How Do I Know Whether I Have Hearing Loss?
It may seem like it’d be obvious, but hearing loss tends to be slow, so how does someone know if they have it? There’s no darting pain to function as a warning signal. You do not pass out or make additional trips to the restroom once it occurs, either. It’s safe to say the signs of hearing loss are more subtle than other age-related illnesses like diabetes or cardiovascular disease.
Nevertheless, there are indicators should you know what you’re looking for. It’s a matter of paying attention to how you hear and the effect any change might be having in your life. Consider the ways you’re able to pinpoint hearing loss for you or somebody you love.
Talking to People is Harder
The impact on socializing provides some of the most telling signals. As an example, if the first word from your mouth through most conversations is “what?” That shows you are not understanding words well. Questioning people you talk to repeat what they said is something they are very likely to detect before you do, too, so listen to the way people respond to having a chat with you.
When speaking to a group of two or more individuals, you might have trouble following along. You are missing parts of what each person says, so you are not part of the conversation. You can’t ask everybody speaking to repeat themselves, either, so you only get lost. As time passes, you avoid group conversations or stand there not listening to what is stated, because it’s just too confusing once you do.
The Little Everyday Sounds Takes Over
If the only thing you hear nowadays is background sound, then it’s time to get a hearing test. This is a common sign of hearing loss since you’re no longer able to filter out sounds just like a fan blowing or an air conditioner running. It gets to the point where you can not hear what people are saying for you since it becomes lost in the background sound.
The TV Volume Creeps Up and Up
It is simple to excuse the need to turn the TV volume up on that dying set because of a busy room, but when it happens every day, it’s most likely an indication of a gradual hearing loss. When everyone else starts complaining that you’ve got the TV or computer volume up too high, you need to wonder why this really is, and, likely, come to terms with the fact that your hearing is not like it had been at one time.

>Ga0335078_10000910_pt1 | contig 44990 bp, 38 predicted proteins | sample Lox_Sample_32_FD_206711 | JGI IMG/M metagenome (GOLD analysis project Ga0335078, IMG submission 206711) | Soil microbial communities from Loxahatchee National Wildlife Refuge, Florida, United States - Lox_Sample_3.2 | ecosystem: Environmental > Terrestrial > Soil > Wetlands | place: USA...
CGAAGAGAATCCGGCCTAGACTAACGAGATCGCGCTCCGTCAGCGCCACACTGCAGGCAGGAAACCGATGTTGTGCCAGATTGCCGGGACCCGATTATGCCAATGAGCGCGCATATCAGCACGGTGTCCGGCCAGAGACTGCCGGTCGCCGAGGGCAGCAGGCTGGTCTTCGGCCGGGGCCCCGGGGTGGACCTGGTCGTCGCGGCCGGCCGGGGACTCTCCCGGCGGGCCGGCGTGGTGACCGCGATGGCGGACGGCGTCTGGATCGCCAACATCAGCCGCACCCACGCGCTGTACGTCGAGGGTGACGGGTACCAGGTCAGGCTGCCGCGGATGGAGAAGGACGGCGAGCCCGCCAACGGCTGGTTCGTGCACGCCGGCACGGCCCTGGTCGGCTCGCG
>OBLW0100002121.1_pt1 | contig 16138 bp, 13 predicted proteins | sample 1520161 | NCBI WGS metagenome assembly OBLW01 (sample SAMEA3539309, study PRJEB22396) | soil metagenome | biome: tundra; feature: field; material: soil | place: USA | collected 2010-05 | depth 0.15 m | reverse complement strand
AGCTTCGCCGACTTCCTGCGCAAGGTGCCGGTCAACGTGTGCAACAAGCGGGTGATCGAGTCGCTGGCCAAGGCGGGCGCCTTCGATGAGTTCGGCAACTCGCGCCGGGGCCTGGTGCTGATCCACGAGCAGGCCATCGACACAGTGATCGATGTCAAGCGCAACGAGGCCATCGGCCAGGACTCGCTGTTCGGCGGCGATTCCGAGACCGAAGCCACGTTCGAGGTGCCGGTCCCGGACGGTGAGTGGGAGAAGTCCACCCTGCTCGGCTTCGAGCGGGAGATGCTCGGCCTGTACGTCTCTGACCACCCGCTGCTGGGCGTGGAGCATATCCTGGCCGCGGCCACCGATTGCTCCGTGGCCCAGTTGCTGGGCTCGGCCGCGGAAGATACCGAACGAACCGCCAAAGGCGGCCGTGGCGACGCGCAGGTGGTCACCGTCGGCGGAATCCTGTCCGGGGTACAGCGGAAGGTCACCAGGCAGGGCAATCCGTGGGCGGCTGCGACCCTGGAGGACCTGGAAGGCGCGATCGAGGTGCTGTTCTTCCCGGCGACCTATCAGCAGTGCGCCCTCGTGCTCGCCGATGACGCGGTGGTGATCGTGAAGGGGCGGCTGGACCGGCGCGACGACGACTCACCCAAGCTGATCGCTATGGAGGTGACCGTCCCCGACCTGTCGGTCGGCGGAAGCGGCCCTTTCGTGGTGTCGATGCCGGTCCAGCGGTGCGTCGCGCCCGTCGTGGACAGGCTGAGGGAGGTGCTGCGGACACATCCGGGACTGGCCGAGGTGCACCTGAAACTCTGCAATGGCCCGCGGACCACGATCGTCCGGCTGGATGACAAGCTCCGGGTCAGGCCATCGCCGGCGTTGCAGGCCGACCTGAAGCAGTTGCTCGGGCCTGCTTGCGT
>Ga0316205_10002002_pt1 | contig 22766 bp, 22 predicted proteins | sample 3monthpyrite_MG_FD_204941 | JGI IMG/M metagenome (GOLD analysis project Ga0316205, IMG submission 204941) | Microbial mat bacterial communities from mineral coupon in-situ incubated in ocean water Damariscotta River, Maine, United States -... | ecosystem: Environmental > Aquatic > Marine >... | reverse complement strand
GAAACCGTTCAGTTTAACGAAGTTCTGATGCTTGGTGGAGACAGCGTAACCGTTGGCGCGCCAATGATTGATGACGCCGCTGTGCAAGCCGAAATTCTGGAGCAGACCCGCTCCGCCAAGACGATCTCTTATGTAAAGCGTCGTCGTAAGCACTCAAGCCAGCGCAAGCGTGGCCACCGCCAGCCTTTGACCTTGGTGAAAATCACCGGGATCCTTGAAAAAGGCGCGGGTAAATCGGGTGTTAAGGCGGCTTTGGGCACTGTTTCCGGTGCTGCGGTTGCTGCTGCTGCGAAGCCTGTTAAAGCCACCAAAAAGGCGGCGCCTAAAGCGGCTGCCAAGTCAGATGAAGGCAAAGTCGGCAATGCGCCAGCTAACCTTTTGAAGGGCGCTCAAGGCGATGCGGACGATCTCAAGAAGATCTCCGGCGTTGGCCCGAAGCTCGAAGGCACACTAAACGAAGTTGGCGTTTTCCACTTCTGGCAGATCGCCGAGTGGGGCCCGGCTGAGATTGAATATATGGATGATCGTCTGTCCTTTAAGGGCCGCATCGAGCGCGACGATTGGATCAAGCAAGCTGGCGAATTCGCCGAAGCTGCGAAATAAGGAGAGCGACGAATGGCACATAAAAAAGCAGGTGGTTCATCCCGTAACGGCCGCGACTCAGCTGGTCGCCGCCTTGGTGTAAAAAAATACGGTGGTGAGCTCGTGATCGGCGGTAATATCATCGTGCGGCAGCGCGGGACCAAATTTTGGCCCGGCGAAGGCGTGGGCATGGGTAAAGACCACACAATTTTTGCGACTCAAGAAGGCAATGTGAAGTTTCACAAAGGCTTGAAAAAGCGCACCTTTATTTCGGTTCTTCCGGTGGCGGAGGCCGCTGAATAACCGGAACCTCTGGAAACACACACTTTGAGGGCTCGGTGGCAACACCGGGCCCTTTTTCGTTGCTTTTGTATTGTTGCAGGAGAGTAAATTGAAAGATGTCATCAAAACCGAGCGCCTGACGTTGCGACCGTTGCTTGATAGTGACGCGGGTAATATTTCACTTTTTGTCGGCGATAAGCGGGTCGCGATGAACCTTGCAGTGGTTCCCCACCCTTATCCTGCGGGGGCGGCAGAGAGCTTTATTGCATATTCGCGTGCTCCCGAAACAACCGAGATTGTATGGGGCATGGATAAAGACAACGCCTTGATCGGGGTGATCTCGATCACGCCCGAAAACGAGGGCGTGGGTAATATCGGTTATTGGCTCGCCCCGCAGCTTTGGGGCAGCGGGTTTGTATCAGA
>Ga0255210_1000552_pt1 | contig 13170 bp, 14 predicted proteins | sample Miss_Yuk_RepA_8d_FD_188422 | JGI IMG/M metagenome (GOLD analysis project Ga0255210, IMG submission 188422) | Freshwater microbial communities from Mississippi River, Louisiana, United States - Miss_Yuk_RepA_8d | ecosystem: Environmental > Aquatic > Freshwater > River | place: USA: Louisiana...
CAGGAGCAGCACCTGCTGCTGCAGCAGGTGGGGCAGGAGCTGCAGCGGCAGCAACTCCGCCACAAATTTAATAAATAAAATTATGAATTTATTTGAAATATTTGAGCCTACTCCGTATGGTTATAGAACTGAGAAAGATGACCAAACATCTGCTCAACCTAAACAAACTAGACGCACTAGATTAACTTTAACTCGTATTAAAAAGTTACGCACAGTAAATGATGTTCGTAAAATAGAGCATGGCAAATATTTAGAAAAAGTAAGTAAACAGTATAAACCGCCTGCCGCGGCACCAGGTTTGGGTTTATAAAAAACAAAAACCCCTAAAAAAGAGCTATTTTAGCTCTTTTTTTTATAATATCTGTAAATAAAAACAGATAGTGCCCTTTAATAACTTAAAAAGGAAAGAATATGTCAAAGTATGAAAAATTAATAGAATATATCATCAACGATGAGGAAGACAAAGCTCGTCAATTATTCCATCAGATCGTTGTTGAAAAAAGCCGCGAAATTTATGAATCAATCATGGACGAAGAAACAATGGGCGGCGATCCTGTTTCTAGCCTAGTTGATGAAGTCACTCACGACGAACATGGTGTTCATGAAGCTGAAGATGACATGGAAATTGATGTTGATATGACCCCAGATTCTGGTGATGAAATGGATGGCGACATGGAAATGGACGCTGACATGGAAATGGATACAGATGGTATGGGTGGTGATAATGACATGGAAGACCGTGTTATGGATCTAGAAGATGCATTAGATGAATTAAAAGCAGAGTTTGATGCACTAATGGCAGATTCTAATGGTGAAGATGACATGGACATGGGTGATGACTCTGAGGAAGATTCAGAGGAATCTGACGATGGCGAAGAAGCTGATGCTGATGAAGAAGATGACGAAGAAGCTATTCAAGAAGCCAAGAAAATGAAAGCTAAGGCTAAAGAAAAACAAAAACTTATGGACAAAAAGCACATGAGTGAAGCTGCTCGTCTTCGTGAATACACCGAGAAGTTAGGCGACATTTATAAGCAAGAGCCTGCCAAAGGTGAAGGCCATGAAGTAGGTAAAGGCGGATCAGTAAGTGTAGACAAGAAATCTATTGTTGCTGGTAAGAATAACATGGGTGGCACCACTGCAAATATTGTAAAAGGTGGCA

You Find Yourself Seeing Their Mouth
Reading lips is a coping skill for missing words. Gradual hearing loss starts with the loss of hard sounds. Words that contain specific letters will be faulty. Your brain might automatically refocus your eyes on the individual’s lips to fix the issue. It is likely that you won’t even understand you do it before someone points it out or unexpectedly acts uncomfortable when speaking to you.
Then There’s the Buzzing
You may hear a clicking, ringing, or buzzing or the sound of a breeze in your ears — medically this is called tinnitus, and it is a sign of significant hearing loss. These sounds are not real, but auditory hallucinations that just you hear. For some people, they are just annoying, but for others tinnitus is painful. If you have that, then you most certainly have hearing loss that you will need to address.
Hearing problems aren’t always obvious to the person suffering from them, but it is to others. Listen to what your family is telling you about your hearing. Consider, also, other medical problems that may give rise to the problem like high blood pressure or medication you have been prescribed that could damage your ears and find out if age-related hearing loss is a hereditary problem for you.
When you do come to that decision, visit your health care provider and receive a professional hearing test for confirmation. Hearing loss is not a catastrophe, but for many, it does imply it’s time to think about hearing aids.